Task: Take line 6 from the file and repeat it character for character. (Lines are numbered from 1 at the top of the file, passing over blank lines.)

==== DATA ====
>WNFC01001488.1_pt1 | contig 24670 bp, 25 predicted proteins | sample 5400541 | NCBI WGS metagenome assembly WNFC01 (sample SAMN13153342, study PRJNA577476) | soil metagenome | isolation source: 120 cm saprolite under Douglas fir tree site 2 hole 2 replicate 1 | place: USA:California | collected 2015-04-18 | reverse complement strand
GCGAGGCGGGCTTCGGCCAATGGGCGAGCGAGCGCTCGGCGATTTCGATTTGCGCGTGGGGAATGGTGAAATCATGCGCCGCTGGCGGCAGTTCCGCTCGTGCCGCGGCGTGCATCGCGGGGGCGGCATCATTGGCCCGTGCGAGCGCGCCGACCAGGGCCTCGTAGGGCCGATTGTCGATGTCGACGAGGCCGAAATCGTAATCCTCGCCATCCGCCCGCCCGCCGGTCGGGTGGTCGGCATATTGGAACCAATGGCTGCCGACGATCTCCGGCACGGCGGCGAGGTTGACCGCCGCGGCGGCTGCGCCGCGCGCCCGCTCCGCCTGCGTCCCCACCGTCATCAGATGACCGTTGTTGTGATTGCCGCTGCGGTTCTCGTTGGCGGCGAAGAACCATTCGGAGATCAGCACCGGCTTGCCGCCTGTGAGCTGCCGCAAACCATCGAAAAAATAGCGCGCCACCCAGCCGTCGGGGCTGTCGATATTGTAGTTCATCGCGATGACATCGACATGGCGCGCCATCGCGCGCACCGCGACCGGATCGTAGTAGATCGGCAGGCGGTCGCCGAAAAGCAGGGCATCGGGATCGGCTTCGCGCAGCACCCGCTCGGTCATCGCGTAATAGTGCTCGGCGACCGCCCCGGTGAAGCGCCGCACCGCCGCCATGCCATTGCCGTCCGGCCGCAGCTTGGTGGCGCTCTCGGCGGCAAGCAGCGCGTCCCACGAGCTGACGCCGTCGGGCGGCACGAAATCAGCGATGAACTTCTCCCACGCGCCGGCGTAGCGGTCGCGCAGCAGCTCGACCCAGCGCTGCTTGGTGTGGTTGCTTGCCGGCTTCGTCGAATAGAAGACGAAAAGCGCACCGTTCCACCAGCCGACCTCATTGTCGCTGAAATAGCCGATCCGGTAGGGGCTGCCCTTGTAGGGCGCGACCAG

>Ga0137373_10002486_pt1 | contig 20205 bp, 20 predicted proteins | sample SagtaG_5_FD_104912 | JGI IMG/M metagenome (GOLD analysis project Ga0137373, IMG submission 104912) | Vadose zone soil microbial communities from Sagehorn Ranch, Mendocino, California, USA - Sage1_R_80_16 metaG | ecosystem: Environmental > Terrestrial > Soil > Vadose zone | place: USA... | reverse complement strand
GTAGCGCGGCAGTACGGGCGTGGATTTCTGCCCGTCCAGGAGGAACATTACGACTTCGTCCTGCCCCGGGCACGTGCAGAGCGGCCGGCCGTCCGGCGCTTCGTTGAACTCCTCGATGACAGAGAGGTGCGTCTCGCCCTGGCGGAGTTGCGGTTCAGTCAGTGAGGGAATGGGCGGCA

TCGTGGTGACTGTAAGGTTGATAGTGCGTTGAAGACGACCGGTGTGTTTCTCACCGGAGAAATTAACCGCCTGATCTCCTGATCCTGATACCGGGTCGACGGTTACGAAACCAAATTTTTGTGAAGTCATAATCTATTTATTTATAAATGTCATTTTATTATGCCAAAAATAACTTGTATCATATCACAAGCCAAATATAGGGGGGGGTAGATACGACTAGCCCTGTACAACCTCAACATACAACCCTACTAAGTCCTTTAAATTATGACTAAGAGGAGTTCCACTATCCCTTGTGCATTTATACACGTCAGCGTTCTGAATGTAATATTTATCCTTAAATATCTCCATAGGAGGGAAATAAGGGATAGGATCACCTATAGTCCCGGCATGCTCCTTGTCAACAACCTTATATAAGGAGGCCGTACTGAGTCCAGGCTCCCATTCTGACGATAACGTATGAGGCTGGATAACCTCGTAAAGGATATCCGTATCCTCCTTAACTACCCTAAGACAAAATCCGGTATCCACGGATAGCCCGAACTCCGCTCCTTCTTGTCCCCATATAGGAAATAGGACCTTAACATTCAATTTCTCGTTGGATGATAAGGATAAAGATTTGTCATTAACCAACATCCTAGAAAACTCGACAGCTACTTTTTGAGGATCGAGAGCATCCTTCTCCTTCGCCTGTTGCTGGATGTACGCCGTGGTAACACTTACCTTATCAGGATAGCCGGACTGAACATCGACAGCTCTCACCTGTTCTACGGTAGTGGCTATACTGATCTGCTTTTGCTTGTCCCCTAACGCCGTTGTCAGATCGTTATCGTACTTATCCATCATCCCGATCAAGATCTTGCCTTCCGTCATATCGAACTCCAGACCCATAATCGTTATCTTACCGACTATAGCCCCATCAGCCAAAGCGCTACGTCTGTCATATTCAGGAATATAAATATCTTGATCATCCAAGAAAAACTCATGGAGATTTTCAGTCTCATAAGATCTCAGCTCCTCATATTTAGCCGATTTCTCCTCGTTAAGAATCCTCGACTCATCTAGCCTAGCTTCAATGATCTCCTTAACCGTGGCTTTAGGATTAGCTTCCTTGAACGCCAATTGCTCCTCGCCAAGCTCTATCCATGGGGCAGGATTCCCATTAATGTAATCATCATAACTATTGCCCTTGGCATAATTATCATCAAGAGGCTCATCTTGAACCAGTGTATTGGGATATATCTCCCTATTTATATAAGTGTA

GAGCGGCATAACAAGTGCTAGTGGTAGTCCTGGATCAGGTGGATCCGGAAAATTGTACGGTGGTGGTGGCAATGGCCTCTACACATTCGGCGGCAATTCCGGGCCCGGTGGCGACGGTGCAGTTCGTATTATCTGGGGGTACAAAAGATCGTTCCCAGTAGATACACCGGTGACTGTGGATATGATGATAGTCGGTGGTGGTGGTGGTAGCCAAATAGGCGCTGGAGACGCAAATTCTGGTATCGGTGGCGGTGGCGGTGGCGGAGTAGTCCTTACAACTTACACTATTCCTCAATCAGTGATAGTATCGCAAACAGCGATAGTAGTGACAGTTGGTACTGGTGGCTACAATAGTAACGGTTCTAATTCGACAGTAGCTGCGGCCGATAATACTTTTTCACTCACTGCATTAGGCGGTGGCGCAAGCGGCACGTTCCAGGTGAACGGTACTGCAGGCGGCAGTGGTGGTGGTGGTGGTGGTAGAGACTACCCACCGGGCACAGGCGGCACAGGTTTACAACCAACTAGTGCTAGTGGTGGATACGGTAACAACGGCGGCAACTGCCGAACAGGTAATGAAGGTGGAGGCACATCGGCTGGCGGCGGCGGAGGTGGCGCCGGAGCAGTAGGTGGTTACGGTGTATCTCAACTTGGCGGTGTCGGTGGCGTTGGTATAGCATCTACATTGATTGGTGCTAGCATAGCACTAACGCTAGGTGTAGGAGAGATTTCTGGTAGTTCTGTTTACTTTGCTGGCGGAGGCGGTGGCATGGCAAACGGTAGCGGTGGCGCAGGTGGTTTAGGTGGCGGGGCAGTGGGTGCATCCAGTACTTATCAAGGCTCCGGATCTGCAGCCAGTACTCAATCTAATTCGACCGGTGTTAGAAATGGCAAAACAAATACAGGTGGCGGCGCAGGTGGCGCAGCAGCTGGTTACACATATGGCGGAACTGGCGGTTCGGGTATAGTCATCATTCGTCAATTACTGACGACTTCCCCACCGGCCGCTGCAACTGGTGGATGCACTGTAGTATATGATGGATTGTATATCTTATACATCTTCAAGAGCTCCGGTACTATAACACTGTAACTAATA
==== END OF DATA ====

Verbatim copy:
GAGCGGCATAACAAGTGCTAGTGGTAGTCCTGGATCAGGTGGATCCGGAAAATTGTACGGTGGTGGTGGCAATGGCCTCTACACATTCGGCGGCAATTCCGGGCCCGGTGGCGACGGTGCAGTTCGTATTATCTGGGGGTACAAAAGATCGTTCCCAGTAGATACACCGGTGACTGTGGATATGATGATAGTCGGTGGTGGTGGTGGTAGCCAAATAGGCGCTGGAGACGCAAATTCTGGTATCGGTGGCGGTGGCGGTGGCGGAGTAGTCCTTACAACTTACACTATTCCTCAATCAGTGATAGTATCGCAAACAGCGATAGTAGTGACAGTTGGTACTGGTGGCTACAATAGTAACGGTTCTAATTCGACAGTAGCTGCGGCCGATAATACTTTTTCACTCACTGCATTAGGCGGTGGCGCAAGCGGCACGTTCCAGGTGAACGGTACTGCAGGCGGCAGTGGTGGTGGTGGTGGTGGTAGAGACTACCCACCGGGCACAGGCGGCACAGGTTTACAACCAACTAGTGCTAGTGGTGGATACGGTAACAACGGCGGCAACTGCCGAACAGGTAATGAAGGTGGAGGCACATCGGCTGGCGGCGGCGGAGGTGGCGCCGGAGCAGTAGGTGGTTACGGTGTATCTCAACTTGGCGGTGTCGGTGGCGTTGGTATAGCATCTACATTGATTGGTGCTAGCATAGCACTAACGCTAGGTGTAGGAGAGATTTCTGGTAGTTCTGTTTACTTTGCTGGCGGAGGCGGTGGCATGGCAAACGGTAGCGGTGGCGCAGGTGGTTTAGGTGGCGGGGCAGTGGGTGCATCCAGTACTTATCAAGGCTCCGGATCTGCAGCCAGTACTCAATCTAATTCGACCGGTGTTAGAAATGGCAAAACAAATACAGGTGGCGGCGCAGGTGGCGCAGCAGCTGGTTACACATATGGCGGAACTGGCGGTTCGGGTATAGTCATCATTCGTCAATTACTGACGACTTCCCCACCGGCCGCTGCAACTGGTGGATGCACTGTAGTATATGATGGATTGTATATCTTATACATCTTCAAGAGCTCCGGTACTATAACACTGTAACTAATA